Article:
“It’s definitely something I wouldn’t cross out,” Ward said of taking a knee, in comments published Tuesday by the San Jose Mercury News.
“I’ve experienced a lot of racism myself in hockey and on a day-to-day occurrence,” Ward added. “I haven’t really sat down to think about it too much yet, but I definitely wouldn’t say no to it.”
The 36-year-old Ward, who wears the number 42 in honor of Jackie Robinson, is one of approximately 30 black players in the NHL. The NFL’s anthem protests were begun last season by former 49ers quarterback Colin Kaepernick, who said he was trying to bring attention to racial injustice, particularly the killing of unarmed black men by police.
Kaepernick became a free agent in March and has been unable to sign with an NFL team, a situation many observers ascribe to his social activism. In his absence, some NFL players continued to stage protests at the start of the season, and many more joined them after President Trump repeatedly criticized the protests, in one case using profane language.
“It’s something that’s pretty serious,” Ward said of the NFL’s protests. “The topic of race is always the elephant in the room. For those guys to use their platform on that stage is uplifting. The country as whole has got to rally behind it.”
Ward, who was born and raised in the Toronto area as the son of immigrants from Barbados, told the Mercury News that as his youthful involvement with hockey grew, so did the number of times racial slurs were hurled his way. “I had no clue what the words meant until my parents educated me about what was going on in my surroundings,” he said.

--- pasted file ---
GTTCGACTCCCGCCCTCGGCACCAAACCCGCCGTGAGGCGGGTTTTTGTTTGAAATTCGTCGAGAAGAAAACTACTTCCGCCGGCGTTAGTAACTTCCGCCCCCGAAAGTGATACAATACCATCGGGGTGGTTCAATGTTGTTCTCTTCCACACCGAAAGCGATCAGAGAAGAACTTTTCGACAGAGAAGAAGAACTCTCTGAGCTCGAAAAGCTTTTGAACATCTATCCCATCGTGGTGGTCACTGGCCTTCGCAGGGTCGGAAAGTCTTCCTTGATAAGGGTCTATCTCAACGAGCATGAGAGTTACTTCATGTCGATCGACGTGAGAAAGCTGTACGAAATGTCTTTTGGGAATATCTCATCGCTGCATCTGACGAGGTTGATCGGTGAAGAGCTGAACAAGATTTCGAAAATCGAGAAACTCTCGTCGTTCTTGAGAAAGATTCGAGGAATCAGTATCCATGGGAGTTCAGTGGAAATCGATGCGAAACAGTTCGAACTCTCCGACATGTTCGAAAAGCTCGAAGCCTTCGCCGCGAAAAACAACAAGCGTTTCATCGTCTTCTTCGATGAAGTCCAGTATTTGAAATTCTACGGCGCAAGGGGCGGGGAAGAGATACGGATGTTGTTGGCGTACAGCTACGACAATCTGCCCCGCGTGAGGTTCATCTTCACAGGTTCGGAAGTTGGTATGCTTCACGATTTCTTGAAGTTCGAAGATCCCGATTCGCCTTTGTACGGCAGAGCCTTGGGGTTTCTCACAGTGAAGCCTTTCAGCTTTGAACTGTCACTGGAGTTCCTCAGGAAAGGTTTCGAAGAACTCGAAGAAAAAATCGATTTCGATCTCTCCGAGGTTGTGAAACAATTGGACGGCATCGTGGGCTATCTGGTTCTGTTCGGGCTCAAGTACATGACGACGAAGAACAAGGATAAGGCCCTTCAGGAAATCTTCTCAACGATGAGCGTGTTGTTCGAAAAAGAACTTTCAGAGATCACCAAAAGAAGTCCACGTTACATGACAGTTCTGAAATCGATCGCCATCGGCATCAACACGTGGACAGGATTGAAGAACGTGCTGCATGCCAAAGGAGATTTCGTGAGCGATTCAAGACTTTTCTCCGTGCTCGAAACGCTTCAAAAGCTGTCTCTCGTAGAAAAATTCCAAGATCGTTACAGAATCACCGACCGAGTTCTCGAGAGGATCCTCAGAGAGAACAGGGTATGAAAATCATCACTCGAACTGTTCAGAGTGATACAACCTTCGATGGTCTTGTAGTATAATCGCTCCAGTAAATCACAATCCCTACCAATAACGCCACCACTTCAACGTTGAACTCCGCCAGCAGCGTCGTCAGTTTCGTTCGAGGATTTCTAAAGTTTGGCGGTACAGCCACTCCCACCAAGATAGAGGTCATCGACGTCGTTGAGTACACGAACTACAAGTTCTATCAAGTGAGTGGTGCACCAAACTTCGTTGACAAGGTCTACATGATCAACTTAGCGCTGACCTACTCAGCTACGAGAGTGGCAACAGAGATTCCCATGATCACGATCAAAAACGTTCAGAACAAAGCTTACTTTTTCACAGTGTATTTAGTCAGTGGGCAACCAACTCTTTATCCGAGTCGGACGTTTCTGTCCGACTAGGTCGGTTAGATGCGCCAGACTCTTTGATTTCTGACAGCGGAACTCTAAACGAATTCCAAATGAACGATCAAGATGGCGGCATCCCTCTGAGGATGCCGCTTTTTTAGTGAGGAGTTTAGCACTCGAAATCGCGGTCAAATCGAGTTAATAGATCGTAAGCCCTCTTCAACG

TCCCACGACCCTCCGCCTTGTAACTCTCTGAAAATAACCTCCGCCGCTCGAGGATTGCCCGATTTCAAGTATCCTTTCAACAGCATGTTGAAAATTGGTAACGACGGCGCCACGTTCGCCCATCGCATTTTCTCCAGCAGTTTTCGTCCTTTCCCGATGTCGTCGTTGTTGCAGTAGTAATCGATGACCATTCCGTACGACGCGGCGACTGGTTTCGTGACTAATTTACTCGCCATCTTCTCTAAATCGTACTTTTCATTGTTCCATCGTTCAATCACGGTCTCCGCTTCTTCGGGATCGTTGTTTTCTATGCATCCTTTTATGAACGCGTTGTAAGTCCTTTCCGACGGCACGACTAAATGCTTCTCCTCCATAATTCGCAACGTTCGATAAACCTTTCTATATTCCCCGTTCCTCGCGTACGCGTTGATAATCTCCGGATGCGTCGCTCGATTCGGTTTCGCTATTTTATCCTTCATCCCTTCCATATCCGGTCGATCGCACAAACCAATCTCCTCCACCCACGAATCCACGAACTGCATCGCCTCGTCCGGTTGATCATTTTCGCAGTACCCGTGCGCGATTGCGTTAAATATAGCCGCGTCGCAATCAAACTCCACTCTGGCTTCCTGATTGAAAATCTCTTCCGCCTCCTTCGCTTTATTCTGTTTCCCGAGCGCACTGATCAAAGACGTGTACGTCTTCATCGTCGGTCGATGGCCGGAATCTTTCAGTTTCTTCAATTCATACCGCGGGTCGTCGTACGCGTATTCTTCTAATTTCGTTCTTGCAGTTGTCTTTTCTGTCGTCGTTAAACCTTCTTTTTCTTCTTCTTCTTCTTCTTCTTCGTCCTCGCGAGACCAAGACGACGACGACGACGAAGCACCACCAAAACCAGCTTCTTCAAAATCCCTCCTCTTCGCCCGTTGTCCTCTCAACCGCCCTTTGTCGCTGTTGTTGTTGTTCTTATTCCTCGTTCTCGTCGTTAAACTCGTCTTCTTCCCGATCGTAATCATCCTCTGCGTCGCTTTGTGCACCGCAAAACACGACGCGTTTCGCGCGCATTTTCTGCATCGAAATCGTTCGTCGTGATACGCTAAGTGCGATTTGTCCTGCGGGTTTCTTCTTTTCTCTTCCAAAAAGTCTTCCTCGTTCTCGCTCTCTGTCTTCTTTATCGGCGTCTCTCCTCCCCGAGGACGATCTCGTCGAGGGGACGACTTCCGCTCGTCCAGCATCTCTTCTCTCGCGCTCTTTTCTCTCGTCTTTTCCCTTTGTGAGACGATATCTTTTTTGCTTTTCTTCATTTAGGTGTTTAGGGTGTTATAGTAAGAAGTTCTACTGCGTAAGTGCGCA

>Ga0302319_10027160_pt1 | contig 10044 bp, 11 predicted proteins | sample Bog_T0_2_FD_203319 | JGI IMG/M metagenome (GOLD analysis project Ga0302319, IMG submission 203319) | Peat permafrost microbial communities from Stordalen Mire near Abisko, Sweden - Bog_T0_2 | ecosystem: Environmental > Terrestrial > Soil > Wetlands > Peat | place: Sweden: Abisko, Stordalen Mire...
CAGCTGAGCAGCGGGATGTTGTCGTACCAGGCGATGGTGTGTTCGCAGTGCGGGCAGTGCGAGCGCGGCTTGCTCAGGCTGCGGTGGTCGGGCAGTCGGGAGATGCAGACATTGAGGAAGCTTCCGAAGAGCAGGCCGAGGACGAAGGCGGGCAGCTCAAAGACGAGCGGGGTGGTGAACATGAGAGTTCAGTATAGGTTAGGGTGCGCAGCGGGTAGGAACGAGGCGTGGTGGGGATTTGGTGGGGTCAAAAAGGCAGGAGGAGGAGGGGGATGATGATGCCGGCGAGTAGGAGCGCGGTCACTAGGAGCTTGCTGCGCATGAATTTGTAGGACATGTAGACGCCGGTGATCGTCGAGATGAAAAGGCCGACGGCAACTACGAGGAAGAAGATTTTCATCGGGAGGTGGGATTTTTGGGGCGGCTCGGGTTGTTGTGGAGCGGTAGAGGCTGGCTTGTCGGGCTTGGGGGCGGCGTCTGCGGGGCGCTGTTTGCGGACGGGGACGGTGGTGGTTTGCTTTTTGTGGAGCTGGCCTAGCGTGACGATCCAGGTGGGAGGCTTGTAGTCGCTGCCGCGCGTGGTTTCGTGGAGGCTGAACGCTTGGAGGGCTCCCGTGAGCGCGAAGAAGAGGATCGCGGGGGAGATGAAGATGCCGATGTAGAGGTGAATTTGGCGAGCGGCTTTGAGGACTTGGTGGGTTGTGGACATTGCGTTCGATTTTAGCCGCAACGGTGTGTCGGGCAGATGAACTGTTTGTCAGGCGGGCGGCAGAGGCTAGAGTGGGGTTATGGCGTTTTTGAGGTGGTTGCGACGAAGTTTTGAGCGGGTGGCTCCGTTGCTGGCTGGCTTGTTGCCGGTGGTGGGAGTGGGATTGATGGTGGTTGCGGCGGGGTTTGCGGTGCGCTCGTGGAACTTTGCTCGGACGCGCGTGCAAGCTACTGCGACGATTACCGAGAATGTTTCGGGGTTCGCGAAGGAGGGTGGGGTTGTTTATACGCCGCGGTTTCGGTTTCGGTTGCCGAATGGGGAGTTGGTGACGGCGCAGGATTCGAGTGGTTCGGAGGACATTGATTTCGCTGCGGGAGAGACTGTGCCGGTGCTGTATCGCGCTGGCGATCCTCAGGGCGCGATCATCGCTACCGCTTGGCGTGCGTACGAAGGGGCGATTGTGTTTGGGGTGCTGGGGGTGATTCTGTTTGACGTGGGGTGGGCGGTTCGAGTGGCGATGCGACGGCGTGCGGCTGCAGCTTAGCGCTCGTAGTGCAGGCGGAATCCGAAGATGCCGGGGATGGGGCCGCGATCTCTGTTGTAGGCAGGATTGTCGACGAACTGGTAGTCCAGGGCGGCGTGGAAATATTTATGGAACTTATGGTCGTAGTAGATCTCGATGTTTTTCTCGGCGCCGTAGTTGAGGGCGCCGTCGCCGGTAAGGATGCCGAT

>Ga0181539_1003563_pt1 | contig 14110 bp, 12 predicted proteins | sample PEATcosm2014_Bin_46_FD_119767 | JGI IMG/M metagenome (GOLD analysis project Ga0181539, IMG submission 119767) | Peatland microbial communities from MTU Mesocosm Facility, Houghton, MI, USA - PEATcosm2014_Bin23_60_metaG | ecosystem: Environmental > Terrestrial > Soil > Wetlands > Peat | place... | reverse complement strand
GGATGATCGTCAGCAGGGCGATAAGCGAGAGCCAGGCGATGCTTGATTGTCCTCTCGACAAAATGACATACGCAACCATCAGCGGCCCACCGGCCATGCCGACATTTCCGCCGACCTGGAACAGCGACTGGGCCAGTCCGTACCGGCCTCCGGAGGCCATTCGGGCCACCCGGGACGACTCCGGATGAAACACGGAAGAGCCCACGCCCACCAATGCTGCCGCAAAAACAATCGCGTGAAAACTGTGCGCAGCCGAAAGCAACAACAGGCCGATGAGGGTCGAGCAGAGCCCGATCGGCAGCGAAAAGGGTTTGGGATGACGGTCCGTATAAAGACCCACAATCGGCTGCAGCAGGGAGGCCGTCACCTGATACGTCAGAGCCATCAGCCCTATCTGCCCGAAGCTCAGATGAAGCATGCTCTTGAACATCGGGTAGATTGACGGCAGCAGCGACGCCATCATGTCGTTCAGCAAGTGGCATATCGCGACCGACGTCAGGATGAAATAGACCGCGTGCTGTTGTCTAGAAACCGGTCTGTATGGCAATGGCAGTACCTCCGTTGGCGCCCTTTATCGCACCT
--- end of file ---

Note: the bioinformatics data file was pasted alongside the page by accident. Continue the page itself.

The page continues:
“I was just a kid who fell in love with the game and picked up a hockey stick. I didn’t really look at it as color,” Ward continued. “As I got older and looked across the locker rooms and dressing rooms, I realized I’m the only black kid in the whole arena.”
The former Wild, Predators and Capitals player said of racism, “It’s just been part of life that you always have to deal with, so when people get into Kaepernick and some of these other guys, saying that they’re disrespecting the flag, it’s not about just that. It’s about creating awareness about what people, like myself, go through on a day-to-day basis, whether it’s going to the mall or whatever.”
After scoring an overtime goal to help the Capitals beat the Bruins in a 2012 playoff game, Ward was hit with racist taunts on social media. “I’ve dealt with it a lot,” he said Tuesday.
As the protests have roiled the NFL, some American-born hockey players have offered their thoughts. The Jets’ Blake Wheeler said on Twitter, “Regardless of how it makes you feel individually, these are literally the principles the US was founded on. Come on, Mr. President.”
“Crossing over into the sports world, it hits home a little bit more,” Wheeler said Monday. “It’s just kind of been a bit of a slow boil, you know. The rhetoric, over and over, has just kind of gone a little bit too far, a few too many times. … Some of the language [Trump] used, referencing NFL players, I think that was kind of the last straw for a lot of guys, whichever way they feel about it, to finally voice their opinion.”
The Maple Leafs’ Auston Matthews said, “I don’t know if kneeling, sitting, stretching is something I’d really look into doing because to me it’s like a dishonor to the men and women that fight for that flag, fight for the U.S. I don’t think I’d be one of the people to take part in that.”
“I’ve got great buddies that have been in the military and they’ve sacrificed for my freedom, so I’d never want to do anything to disrespect that,” the Bruins’ David Backes said. “My standpoint is that I’m standing for every national anthem with my hand over my heart and I’m staring at that flag recognizing those sacrifices. If I’ve got beef with a social justice issue or something else-wise, I’m going to find different avenues that are not disrespectful, especially to those that are military men and women that give me the freedom to do what I do.”
Sharks Coach Peter DeBoer said Tuesday that he would not have a problem with Ward, or anyone else, taking a knee during the anthem. “I went to law school. I’m a big freedom of speech guy. Everyone has the right to message how they want to,” DeBoer told the Mercury News.
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